The cross-country analysis is carried out pioneering the use of a common statistical code, developed by the OECD, which is then run in a decentralised manner on the country-specific surveys by national experts. The country-specific outputs are then used for cross-country analysis, with consistency checks and metadata validation steps carried out in close cooperation with the experts from each country.

The analysis of the cross-country patterns of AI use by firms highlights five key findings.

Firm Size

AI use is more widespread among large firms. This may be relevantly related to their higher endowments or capabilities to use intangibles and other complementary assets required to leverage the potential of AI fully. This is presented visually in Figure 1, which highlights the positive relationship between shares of AI use and firm size class across countries.

Figure 1 Shares Of Ai Use by Firm Size Class: Cross-Country Findings

Notes: based on data for Belgium, Denmark, France, Germany, Israel, Italy, Japan, Korea, Portugal, and Switzerland. The y-axis shows the ranking for shares of AI users. Circles’ size is proportional to the number of countries for which the relation holds. See Calvino and Fontanelli (2023) for additional details.
Source: elaborations based on Calvino and Fontanelli (2023).

Firm age

Younger firms tend to have higher shares of AI use. Start-ups are more likely to introduce more radical innovations, especially in the advent of new technological paradigms.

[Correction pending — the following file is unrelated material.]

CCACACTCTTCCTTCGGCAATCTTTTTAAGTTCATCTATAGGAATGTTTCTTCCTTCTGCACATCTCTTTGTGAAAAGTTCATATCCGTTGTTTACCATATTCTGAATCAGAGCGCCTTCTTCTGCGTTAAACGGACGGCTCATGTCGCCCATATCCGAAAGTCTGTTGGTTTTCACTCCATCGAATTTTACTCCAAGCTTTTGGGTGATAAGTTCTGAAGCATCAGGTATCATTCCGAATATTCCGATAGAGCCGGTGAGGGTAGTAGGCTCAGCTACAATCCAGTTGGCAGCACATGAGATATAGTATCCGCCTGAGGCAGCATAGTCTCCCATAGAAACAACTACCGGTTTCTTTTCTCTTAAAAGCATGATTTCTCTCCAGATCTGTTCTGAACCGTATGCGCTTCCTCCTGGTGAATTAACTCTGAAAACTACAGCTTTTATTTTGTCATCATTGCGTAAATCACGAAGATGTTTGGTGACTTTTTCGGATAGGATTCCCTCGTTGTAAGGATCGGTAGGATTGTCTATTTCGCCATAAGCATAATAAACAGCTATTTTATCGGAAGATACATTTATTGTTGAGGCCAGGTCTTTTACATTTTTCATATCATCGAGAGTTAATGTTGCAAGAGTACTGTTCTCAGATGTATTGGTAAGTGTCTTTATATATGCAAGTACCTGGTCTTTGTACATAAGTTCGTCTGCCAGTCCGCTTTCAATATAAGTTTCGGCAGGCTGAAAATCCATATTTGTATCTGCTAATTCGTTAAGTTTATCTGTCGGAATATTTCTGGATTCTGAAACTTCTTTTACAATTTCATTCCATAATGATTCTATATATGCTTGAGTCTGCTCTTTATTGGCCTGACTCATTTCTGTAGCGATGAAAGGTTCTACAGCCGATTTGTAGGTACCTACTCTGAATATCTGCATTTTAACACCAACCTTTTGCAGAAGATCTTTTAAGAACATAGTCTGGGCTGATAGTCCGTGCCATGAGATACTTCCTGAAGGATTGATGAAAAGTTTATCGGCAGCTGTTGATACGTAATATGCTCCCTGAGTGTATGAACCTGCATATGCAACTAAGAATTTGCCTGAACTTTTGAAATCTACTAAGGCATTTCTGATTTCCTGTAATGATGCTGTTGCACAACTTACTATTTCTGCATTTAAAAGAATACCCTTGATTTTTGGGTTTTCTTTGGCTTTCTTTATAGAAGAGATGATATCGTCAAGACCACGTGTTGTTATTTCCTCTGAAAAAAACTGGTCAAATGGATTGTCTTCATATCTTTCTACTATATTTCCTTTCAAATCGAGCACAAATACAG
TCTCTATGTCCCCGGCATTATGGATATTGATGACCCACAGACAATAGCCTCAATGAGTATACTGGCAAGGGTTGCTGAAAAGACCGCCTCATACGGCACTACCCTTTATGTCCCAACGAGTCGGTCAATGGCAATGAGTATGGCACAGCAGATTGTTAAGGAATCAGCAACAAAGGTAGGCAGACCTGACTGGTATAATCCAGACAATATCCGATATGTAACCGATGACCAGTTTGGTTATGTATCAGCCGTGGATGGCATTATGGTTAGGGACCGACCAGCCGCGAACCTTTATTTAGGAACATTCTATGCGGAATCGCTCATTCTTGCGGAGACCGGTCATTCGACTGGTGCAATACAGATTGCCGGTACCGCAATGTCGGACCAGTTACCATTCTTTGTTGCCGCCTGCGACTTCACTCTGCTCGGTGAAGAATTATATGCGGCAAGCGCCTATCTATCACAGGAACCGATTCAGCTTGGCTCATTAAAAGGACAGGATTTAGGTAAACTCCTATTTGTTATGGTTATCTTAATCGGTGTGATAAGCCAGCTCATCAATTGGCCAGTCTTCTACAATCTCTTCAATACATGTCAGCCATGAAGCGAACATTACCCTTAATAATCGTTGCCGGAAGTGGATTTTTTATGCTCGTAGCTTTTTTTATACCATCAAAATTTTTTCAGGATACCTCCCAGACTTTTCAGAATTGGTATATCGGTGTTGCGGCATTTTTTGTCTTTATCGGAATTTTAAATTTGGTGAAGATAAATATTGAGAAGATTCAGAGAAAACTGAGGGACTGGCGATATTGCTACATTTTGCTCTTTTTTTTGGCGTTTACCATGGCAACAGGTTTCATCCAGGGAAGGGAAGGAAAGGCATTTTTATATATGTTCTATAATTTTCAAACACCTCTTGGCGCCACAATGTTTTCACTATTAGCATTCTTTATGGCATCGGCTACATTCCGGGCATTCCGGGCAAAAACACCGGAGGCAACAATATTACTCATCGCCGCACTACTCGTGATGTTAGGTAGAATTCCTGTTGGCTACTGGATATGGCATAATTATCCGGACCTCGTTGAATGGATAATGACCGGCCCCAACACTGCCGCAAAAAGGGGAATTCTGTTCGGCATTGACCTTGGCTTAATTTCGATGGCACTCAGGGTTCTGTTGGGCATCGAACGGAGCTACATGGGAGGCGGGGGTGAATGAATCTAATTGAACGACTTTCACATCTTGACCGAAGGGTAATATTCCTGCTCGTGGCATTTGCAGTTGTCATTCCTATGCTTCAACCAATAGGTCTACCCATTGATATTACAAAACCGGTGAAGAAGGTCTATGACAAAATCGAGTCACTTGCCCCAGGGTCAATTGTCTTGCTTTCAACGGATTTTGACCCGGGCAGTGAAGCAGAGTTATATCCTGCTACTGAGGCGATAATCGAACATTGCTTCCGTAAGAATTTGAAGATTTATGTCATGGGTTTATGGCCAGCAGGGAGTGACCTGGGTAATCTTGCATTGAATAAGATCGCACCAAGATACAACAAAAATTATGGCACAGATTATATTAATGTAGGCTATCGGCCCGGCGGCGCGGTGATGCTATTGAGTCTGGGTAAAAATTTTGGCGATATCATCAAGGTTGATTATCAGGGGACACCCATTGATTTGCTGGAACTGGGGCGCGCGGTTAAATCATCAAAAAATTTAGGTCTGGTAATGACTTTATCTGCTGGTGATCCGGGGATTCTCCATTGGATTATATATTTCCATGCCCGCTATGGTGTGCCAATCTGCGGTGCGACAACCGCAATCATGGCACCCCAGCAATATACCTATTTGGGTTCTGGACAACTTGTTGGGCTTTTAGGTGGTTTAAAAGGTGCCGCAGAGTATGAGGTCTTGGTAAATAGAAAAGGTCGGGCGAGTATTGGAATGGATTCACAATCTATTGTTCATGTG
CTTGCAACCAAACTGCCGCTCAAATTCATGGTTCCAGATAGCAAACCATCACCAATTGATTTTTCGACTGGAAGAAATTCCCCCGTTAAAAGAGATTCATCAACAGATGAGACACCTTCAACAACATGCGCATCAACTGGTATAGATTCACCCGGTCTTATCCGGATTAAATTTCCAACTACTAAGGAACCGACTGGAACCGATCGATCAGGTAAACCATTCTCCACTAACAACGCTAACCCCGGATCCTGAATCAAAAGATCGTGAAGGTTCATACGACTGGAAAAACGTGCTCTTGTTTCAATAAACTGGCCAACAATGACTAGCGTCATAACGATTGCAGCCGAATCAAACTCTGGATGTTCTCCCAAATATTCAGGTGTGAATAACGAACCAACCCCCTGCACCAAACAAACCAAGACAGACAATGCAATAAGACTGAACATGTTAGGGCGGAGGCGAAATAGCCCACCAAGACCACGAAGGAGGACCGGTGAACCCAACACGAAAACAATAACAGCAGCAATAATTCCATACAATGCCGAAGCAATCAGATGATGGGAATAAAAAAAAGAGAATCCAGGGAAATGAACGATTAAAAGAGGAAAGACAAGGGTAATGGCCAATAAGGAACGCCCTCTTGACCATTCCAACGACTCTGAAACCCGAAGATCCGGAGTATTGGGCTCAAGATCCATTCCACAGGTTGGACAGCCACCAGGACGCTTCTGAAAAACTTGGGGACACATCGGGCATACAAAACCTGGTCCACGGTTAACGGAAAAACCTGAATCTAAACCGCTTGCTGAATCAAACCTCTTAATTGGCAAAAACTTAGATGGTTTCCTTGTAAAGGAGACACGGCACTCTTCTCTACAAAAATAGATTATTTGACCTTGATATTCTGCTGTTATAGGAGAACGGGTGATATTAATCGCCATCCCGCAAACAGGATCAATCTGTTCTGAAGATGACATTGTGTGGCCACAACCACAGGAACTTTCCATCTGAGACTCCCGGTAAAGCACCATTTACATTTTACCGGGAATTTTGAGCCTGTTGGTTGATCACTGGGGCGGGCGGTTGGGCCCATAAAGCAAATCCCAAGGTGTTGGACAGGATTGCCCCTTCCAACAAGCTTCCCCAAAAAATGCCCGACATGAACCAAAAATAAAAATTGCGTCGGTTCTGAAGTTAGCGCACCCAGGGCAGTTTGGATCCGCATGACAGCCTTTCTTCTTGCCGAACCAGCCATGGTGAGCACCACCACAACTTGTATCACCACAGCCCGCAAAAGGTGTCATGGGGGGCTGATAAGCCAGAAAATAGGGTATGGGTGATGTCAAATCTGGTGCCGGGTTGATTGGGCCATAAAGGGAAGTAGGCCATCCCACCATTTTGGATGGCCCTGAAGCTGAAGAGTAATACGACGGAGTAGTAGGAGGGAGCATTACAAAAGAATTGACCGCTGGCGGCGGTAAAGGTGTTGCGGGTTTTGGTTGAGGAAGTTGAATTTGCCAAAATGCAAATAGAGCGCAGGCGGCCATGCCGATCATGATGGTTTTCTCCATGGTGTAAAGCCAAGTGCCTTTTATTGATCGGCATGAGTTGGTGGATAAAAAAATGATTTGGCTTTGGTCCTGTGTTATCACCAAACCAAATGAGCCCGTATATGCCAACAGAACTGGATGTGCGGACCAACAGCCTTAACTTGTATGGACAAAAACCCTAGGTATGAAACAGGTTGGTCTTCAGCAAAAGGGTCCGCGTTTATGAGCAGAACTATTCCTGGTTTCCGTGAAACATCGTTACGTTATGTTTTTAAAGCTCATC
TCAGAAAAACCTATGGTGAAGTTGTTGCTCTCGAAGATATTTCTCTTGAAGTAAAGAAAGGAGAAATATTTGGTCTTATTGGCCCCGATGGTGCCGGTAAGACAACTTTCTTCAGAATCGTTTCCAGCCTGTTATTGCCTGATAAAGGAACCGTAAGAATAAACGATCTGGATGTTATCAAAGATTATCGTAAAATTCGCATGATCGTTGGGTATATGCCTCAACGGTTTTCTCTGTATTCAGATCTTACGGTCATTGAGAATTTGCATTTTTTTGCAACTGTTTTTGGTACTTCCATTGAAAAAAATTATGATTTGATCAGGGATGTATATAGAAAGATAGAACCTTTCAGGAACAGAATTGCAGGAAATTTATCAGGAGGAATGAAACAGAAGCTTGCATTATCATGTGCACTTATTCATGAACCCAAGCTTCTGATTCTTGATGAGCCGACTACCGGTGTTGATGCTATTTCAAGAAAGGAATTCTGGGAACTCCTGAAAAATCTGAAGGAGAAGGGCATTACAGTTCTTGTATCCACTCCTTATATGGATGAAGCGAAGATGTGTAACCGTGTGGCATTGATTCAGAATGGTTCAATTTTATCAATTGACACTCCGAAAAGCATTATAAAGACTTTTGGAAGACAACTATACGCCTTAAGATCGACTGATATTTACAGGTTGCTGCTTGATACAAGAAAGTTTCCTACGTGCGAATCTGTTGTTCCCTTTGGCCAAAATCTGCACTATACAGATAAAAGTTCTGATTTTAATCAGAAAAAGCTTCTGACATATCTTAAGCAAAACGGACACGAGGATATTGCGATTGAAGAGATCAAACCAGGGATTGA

Firm Sector

ICT and Professional Services have the highest sectoral shares of AI users. This indicates that AI use is not yet equally distributed across all sectors of the economy. Considering that AI is at a relatively early stage of diffusion, this suggests that its full potential as a GPT is yet to be fully realised.

Firms’ Complementary Assets

The use of AI is significantly linked to the presence of complementary assets, such as ICT skills and training, firm-level digital capabilities (proxied by the use of other digital technologies), and digital infrastructure. More general skills and innovative activities appear also positively associated with AI use.

Firm Productivity

On average, AI users tend to be more productive than non-users, with productivity premia being more pronounced among larger firms. But this does not seem to reflect the use of AI alone.